[EDITORIALS]A new life, starting at age 60

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[EDITORIALS]A new life, starting at age 60

The surge of emotion we feel as we greet the sixtieth anniversary of our independence is truly intense. In Korean culture, a 60th birthday signifies the beginning of a second, new life. Our country has now reached a point where we must change and be reborn. What is our vision, our goal? Our vision is to achieve prosperity and peace across the Korean Peninsula. Our goal is to build a society where those who want a job can find one and no one stays poor just because his or her parents were poor, where equal opportunity is guaranteed and human rights are never oppressed. Our vision is of the two Koreas ending their mutual hostility and working together to achieve peaceful progress.
Since our independence in 1945 and the founding of our republic in 1948, we’ve been through a lot of turmoil. There has hardly been a year that has passed without turmoil, yet we have made historic progress. No other country that gained independence after World War II has become such an advanced economy nor achieved the level of democracy that we have. We laid the foundation for our country during the rule of President Syngman Rhee and escaped poverty under the leadership of President Park Chung Hee. The Roh Tae-woo administration achieved the first peaceful political transition, and the launch of the Kim Young-sam administration meant an end to 32 years of military government. The election of President Kim Dae-jung proved that a peaceful transfer of power was now the norm. Looking back, we have achieved the role that history required of us; this is how our country became what it is today.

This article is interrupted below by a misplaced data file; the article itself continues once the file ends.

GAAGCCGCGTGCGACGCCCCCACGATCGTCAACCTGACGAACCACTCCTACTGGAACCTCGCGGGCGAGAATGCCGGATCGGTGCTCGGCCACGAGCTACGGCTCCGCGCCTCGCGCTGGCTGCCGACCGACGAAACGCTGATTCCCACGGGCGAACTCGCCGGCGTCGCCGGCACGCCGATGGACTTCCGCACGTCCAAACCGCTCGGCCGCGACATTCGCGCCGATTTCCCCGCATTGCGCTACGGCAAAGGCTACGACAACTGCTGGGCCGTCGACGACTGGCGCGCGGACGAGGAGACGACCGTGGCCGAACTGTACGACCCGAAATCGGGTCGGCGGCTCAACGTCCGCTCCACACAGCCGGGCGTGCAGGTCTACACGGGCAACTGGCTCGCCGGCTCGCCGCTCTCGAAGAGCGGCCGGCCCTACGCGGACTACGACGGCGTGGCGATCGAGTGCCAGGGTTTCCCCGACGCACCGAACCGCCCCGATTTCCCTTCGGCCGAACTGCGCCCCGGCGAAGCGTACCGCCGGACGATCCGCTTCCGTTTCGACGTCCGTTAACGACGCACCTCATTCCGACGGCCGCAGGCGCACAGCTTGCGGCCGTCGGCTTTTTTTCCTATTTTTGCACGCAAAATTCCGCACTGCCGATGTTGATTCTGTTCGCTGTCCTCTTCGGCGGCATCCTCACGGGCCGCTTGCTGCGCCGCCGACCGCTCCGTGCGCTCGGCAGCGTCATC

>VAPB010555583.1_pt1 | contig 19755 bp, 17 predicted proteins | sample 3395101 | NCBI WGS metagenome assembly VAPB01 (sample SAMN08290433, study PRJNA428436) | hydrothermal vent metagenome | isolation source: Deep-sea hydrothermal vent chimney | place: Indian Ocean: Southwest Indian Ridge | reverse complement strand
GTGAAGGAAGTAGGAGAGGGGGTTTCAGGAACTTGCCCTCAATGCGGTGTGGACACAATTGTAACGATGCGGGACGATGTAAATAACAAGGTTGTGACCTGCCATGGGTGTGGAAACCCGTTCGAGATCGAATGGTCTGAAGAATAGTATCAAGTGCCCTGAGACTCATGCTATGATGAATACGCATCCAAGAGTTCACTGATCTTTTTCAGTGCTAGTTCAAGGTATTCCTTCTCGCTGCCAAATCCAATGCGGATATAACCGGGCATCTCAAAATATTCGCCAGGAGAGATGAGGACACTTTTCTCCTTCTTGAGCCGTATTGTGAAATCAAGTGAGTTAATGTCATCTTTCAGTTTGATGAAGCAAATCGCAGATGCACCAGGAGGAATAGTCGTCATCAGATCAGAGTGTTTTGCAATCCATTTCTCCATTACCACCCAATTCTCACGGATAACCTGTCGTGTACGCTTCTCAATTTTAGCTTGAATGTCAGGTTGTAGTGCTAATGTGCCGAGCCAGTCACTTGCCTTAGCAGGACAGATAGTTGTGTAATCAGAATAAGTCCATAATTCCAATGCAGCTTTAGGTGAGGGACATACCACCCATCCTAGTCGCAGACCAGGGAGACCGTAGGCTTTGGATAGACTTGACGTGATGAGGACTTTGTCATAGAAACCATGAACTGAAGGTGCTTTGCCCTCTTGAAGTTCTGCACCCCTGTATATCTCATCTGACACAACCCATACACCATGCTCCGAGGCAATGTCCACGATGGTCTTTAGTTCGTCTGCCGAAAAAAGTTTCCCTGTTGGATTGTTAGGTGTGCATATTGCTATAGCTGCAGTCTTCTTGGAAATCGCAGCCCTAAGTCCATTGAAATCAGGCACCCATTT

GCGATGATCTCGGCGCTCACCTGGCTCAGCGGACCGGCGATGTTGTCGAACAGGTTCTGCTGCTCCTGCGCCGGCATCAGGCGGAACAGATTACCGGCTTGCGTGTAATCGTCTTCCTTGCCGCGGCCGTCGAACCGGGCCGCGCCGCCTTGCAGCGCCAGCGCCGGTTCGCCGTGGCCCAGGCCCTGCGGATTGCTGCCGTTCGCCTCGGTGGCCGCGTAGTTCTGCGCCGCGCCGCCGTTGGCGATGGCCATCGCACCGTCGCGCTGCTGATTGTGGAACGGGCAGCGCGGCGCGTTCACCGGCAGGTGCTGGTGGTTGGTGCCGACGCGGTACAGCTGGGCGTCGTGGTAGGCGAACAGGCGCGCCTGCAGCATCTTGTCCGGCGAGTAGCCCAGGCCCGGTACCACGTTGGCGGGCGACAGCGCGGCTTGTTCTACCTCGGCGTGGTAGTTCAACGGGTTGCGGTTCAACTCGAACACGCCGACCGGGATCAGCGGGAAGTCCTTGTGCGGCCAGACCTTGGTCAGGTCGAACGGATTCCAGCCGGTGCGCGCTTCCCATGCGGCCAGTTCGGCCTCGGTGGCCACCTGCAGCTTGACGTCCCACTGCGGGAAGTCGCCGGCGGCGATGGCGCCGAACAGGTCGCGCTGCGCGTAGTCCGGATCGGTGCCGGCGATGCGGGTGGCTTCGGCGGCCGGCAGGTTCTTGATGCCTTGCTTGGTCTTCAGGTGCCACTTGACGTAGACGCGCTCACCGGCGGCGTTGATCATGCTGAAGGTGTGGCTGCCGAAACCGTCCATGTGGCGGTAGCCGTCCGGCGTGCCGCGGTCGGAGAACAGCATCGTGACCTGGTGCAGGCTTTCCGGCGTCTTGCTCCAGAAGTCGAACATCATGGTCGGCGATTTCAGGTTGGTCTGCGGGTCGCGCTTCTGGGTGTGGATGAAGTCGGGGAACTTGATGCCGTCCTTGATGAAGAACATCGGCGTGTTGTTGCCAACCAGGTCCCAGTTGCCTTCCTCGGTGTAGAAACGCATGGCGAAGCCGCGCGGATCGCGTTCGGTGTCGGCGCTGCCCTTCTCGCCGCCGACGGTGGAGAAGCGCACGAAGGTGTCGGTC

If there was light, there were also shadows. Under the dictators, there were abuses of power such as torturing civilians, framing innocent people as communists and trampling human rights. Had there not been people who risked their lives to fight such injustices, we would not be enjoying the freedom we have today. The April 19 Student Revolution, the May 18 Gwangju Democracy Movement and the June 10 Struggle were all incidents in which blood was shed for democracy. However, even 13 years after these same people who fought bravely for democracy took power, we have yet to solve the conflict between the so-called industrialization forces and the democratization forces.
It is right to reveal the crimes committed by those in power and the historical truths kept hidden. However, this delving into the past should not be used for partisan purposes nor to promote class struggle. If this were to happen, we would become mired in the past, unable to advance.
The competition between the two Koreas shows that the South made the right choice. We are far more advanced economically, politically and in matters of human rights. We are to become an advanced country; that is why we can’t cling to the past. China is catching up fast and Japan’s 10-year recession is about to end. Under these circumstances, our attention should be focused on advancing our economy.
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